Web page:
Nathan Leopold would call Bobby Franks mother and would tell her that her son was kidnapped and to follow a number of instructions if she wanted to see her son alive. The instructions which were typed on the typewriter they had stolen earlier and sent to the Franks residence. However before the instructions could be completed the body of Bobby Franks was found.
Nathan Leopold and Richard Loeb would destroy the typewriter and other pieces of evidence that tied them to the crime however a pair of glasses belonging to Nathan was found at the crime scene. Turns out only three people in the Chicago area had that particular pair of glasses with a unique hinge. Soon police were questioning Nathan Leopold about the murder of Bobby Franks. Nathan would tell police that he and Richard Loeb were driving around Chicago and picked up two women however their chauffeur denied this and the two were arrested.
Richard Loeb would confess first and attempted to blame the kidnapping and murder of Bobby Franks on Nathan Leopold. Nathan Leopold would later write a book in which he blamed the murder on Loeb. It has never been clear who struck the fatal wound that would kill Bobby Franks
Nathan Leopold and Richard Loeb Trial
Nathan Leopold and Richard Loeb would go on trial in Chicago and their lawyer would be famed attorney Clarence Darrow who was reportedly paid $70,000 (equivalent to a million dollars now) to defend the teen killers. Even Clarence Darrow was not able to get Nathan Leopold and Richard Loeb off however he did save them from the death penalty. Nathan Leopold and Richard Loeb would be sentenced to life in prison plus ninety nine years in prison for the kidnapping and murder of Bobby Franks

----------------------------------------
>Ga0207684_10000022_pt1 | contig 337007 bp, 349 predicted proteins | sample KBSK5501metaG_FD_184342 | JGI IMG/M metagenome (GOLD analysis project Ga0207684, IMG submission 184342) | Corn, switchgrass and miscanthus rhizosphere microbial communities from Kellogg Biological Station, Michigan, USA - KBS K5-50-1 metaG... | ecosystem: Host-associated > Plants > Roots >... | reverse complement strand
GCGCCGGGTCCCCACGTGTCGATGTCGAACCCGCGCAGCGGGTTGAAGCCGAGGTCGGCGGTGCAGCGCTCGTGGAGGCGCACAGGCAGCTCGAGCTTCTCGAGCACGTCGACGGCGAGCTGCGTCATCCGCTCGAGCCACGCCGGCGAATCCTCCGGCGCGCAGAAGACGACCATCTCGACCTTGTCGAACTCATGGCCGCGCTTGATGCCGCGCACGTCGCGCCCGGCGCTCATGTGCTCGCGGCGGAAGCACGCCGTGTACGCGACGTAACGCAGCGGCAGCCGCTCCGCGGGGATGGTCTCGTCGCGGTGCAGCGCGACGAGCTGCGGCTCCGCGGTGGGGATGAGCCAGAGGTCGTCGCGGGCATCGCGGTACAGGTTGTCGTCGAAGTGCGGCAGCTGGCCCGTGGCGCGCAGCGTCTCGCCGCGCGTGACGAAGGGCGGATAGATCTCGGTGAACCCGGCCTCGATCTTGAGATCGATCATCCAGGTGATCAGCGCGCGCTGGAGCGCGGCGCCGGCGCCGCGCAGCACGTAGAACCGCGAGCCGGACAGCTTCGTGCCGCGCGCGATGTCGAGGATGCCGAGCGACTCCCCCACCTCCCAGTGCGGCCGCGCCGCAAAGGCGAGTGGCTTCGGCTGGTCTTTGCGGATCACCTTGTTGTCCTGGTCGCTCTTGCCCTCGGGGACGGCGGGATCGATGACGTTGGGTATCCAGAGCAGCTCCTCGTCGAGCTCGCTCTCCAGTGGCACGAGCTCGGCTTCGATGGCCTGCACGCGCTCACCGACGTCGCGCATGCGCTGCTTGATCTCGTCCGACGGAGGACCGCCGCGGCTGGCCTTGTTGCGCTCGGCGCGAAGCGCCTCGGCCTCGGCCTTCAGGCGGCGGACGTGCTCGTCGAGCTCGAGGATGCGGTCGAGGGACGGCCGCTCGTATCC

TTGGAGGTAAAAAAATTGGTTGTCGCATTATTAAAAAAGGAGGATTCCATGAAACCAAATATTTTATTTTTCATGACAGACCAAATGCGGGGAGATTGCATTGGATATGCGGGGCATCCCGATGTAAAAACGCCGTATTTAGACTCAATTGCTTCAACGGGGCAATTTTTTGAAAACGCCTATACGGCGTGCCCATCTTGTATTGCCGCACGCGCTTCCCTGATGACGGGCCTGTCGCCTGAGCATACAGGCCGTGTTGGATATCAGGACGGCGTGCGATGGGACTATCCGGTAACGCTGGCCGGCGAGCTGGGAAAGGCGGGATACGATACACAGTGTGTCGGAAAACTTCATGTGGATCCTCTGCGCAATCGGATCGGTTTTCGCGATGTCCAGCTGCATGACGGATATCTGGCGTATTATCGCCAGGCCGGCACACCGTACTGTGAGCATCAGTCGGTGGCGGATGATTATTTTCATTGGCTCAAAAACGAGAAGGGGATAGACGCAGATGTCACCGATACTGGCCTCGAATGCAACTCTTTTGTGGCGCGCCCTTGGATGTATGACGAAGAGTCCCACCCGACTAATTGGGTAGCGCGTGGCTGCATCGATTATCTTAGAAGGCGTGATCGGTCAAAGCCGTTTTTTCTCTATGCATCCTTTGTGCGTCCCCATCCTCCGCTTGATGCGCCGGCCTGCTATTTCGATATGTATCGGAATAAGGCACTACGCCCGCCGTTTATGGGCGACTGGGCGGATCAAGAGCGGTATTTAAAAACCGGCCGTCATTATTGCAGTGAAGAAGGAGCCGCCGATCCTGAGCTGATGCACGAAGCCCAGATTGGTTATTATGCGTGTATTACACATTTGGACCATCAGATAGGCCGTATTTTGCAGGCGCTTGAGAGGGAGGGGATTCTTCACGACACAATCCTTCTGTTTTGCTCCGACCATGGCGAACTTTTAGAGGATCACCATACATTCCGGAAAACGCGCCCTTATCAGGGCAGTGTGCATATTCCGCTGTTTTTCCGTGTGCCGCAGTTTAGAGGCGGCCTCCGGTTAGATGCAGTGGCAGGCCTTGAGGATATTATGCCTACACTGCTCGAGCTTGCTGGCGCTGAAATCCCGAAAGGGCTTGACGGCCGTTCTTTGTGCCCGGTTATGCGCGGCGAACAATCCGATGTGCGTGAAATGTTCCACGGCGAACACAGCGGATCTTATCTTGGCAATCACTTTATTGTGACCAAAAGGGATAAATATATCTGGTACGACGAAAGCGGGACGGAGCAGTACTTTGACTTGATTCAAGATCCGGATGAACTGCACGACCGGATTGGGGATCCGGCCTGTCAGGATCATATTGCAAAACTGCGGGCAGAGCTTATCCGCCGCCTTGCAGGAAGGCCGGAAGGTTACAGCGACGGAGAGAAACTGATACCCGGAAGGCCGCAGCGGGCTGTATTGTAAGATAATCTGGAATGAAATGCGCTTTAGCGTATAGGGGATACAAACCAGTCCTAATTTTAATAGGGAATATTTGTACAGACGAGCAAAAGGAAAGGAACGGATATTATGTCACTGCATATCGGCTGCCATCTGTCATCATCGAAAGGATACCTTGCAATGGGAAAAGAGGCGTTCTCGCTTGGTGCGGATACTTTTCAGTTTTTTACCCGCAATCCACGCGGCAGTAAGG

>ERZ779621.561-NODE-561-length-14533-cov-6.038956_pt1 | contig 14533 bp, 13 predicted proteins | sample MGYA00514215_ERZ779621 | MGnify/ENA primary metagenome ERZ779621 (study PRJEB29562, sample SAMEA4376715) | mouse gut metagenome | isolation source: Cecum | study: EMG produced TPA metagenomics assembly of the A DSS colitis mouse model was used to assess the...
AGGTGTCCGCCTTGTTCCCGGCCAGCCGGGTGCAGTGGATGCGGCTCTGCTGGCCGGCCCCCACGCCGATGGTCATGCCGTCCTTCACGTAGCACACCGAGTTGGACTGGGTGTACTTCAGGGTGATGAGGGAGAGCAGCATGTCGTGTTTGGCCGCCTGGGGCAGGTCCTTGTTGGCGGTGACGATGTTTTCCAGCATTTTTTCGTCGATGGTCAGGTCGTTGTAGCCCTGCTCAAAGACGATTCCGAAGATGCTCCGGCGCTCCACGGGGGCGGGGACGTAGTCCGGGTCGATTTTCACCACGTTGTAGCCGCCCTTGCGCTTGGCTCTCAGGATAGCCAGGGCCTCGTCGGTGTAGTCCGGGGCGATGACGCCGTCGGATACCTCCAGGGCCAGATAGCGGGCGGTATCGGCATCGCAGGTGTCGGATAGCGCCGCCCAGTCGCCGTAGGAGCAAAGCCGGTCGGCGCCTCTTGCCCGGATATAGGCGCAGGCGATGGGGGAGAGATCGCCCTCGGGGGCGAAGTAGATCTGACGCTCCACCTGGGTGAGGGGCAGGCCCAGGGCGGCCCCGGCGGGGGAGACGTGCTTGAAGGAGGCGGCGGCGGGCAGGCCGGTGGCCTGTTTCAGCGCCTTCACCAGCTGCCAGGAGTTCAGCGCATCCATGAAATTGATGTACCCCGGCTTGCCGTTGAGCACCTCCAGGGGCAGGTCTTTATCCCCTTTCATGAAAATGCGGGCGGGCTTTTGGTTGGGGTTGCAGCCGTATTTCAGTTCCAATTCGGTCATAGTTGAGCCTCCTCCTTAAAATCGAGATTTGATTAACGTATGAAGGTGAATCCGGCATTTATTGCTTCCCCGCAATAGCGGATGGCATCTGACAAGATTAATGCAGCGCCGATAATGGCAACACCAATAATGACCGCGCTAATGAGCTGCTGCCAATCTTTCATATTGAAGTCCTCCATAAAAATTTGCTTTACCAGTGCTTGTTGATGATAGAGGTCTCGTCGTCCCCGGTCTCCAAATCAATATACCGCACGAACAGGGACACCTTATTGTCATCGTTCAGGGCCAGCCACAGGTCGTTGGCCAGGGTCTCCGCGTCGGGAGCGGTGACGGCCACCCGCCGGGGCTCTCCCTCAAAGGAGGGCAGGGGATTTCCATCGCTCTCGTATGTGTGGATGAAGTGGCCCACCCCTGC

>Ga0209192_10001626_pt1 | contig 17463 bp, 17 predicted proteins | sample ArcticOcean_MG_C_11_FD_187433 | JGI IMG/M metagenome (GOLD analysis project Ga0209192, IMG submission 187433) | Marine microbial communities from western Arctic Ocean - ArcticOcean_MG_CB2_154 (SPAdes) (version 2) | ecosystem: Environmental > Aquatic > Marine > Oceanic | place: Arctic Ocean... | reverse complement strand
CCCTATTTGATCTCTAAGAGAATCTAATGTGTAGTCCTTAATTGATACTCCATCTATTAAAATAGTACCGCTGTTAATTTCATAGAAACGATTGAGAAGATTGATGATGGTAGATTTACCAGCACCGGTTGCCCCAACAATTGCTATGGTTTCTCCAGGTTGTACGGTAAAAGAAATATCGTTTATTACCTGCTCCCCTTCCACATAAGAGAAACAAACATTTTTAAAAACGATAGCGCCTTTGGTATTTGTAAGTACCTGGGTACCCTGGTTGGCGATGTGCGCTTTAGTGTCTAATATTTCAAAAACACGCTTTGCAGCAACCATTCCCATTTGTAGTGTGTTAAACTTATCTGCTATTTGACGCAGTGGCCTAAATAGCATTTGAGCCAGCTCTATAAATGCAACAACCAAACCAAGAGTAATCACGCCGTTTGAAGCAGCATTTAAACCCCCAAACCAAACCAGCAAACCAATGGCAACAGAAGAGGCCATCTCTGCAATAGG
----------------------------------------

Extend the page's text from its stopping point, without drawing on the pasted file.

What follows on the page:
Clarence Darrow Speech At The Nathan Leopold And Richard Loeb Trial
This terrible crime was inherent in his organism, and it came from some ancestor. Is any blame attached because somebody took Nietzsche’s philosophy seriously and fashioned his life upon it? It is hardly fair to hang a 19-year-old boy for the philosophy that was taught him at the university.
Now your Honor I have spoken about the war, I believed in it. I don’t know whether I was crazy or not. Sometimes I think perhaps I was. I approved of it; I joined in the general cry of madness and despair. I urged men to fight, I was safe because I was too old to go. I was like the rest. What did they do? Right or wrong, justifiable or unjustifiable – which I need not discuss today; it changed the world. For four long years the civilized world was engaged in killing men. Christian against Christian, barbarian uniting with Christians to kill Christians; anything to kill. It was taught in every school, aye in the Sunday schools. The little children played at war. The toddling children on the street. Do you suppose this world has ever been the same since? How long your Honor, will it take for the world to get back the humane emotions that were slowly growing before the war? How long will it take the callused hearts of men before the scars of hatred and cruelty shall be removed?